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Eating Even One Piece of Plastic Has Health Consequences for Baby Seabirds

A study of fleshy-footed shearwater babies found plastic increased their cholesterol, impacted their kidneys and disrupted normal growth

Some of the plastic trash pulled from the stomachs of flesh-footed shearwater chicks. (Dr. Alex Bond)
smithsonian.com

Nearly all seabirds—and other ocean creatures, like sea turtles and whales—are consuming plastic. According to a new study, ingesting even just a few bits of plastic can have long-term health consequences, especially for baby seabirds.

To understand the impact of plastic pollution on the animals, a group of researchers from Australia studied a colony of flesh-footed shearwaters, Ardenna carneipes. The population of interest lives on Lord Howe Island, a remote speck of land several hundred miles offshore right between of Australia and New Zealand. In recent years, the birds have undergone a 29 percent drop in population, partially due to problems with plastic, reports Stephen Leahy from National Geographic.

The birds spend most of their lives on the open water, but return to the island to breed, feeding their chicks over the course of several weeks. In previous studies, scientists have found that seabirds mistake plastic pieces for food, often feeding plastic shards, bottle lids, pen caps and other trash to their young. Consuming too much plastic can be a death sentence for birds, like the one that was found with 274 pieces of plastic trash in its tummy. But researchers have found that 80 to 90 percent of the chicks had at least one piece of plastic in their system, not enough to kill them, but perhaps enough to interfere with development. The study appears in the journal Environmental Science & Technology.

To analyze the sub-lethal impact of that plastic, the team pumped the stomachs of chicks on the island, cataloguing the plastic they found. To investigate the chemicals the plastic was likely leaching into their systems, they took a blood sample from each that was tested back in the lab.

They found that even one piece of plastic in a chick’s stomach was enough to alter its blood chemistry. Those little birds had higher cholesterol and more amylase, an enzyme that turns starch into sugar. The birds also had lower dissolved calcium in their bloodstream and more uric acid, which could be signs of kidney disfunction.

Rob Picheta at CNN reports that the plastic contaminated birds also had overall lower body masses as well as shorter bills and wingspans. As they mature into adults, the birds might look fine, but the study suggests they may have chronic health problems that could impact the health of the species as a whole.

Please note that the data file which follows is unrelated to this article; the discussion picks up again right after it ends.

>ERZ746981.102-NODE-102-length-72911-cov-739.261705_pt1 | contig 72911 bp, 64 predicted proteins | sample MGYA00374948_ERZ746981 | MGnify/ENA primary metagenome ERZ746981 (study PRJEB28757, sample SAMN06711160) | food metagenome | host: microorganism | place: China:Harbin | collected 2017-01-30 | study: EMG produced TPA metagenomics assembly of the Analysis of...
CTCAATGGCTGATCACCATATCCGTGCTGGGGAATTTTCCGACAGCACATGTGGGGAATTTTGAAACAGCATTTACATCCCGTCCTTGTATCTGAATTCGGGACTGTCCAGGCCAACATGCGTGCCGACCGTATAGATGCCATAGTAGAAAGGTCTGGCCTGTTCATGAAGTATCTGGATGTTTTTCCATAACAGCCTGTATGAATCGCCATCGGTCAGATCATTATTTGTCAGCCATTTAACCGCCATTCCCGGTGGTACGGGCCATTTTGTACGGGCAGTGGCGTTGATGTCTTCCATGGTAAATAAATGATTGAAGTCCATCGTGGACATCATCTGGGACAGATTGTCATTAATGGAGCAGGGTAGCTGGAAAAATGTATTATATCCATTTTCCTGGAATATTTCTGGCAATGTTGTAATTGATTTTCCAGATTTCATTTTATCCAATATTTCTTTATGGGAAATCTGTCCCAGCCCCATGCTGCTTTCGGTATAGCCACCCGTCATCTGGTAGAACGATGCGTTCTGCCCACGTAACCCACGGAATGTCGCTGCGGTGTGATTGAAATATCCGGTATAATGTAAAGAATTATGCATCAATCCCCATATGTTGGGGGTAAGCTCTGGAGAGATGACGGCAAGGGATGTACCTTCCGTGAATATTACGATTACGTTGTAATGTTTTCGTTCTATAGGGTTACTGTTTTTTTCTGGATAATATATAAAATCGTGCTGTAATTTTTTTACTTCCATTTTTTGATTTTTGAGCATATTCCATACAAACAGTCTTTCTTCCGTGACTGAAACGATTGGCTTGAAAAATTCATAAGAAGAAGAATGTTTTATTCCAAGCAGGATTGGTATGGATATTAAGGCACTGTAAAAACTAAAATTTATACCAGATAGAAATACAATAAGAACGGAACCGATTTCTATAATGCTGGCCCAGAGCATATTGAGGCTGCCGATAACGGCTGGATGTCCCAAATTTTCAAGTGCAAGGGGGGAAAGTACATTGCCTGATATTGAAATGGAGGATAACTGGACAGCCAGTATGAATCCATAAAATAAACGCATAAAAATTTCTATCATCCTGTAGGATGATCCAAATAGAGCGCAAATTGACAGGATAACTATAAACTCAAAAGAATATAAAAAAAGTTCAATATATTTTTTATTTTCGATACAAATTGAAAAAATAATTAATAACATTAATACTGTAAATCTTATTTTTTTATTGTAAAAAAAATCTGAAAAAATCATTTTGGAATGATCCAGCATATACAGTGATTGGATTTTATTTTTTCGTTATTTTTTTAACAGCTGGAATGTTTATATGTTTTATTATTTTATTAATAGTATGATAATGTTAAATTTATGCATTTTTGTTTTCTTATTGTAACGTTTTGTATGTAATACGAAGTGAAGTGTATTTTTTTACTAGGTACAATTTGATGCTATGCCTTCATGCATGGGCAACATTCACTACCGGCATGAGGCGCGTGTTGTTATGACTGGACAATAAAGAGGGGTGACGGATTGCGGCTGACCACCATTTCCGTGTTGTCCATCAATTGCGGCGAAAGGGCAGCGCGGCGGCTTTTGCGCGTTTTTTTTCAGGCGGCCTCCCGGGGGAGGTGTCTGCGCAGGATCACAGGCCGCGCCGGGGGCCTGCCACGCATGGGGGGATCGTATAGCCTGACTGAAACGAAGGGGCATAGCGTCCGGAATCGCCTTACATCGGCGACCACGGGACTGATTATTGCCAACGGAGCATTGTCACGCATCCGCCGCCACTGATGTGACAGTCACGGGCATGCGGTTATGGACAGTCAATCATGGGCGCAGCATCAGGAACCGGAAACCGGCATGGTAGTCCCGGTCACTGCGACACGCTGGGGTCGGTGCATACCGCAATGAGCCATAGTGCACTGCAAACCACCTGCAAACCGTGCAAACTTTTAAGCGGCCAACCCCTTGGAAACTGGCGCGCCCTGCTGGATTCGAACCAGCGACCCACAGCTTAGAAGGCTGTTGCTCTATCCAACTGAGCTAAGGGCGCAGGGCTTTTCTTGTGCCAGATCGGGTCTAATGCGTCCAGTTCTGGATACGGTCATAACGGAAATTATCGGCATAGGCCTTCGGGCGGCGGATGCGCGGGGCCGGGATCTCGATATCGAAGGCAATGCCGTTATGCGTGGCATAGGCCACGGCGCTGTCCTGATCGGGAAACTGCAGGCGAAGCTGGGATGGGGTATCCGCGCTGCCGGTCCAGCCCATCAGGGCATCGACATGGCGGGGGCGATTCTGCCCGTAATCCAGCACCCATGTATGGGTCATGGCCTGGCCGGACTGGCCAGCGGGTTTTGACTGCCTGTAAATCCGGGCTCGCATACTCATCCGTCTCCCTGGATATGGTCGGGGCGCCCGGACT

What the impact is on their life cycle may be is hard to say and will require more research. Co-author Alex Bond, senior curator of birds at the Natural History Museum, says if the plastic is disrupting the birds' kidneys, it could spell trouble for the species.

“This can have some pretty significant consequences for a bird that has to fly unaided to the Sea of Japan when they leave the island,” Bond tells National Geographic’s Leahy.

According to a press release, it’s not yet clear if these blood chemistry changes are caused by chemicals leaching into the birds from the plastic itself or from colonies of bacteria that form when the plastic floats in the ocean for years and sometimes decades.

Another recent study in Marine Pollution Bulletin, however, suggests it may be the plastic’s fault. Researchers from the Tokyo University of Agriculture and Technology analyzed 194 plastic fragments collected from seabird guts finding additives, including UV stabilizers and flame retardants, accumulated in the birds’ soft tissue. They estimate that if a bird eats 15 pieces of plastic trash, it has a 73 percent chance of being contaminated by the additives.

While humans don’t feed plastic chunks to their babies, these studies make first author Jennifer Lavers, a marine toxicologist at the Institute for Marine and Antarctic Studies, wonder what the impact of being surrounded by so much plastic has on our species.

“The data is alarming. It is not a big leap to think that what’s happening to wildlife might be happening to us,” she tells Leahy.

About Jason Daley

Jason Daley is a Madison, Wisconsin-based writer specializing in natural history, science, travel, and the environment. His work has appeared in Discover, Popular Science, Outside, Men’s Journal, and other magazines.

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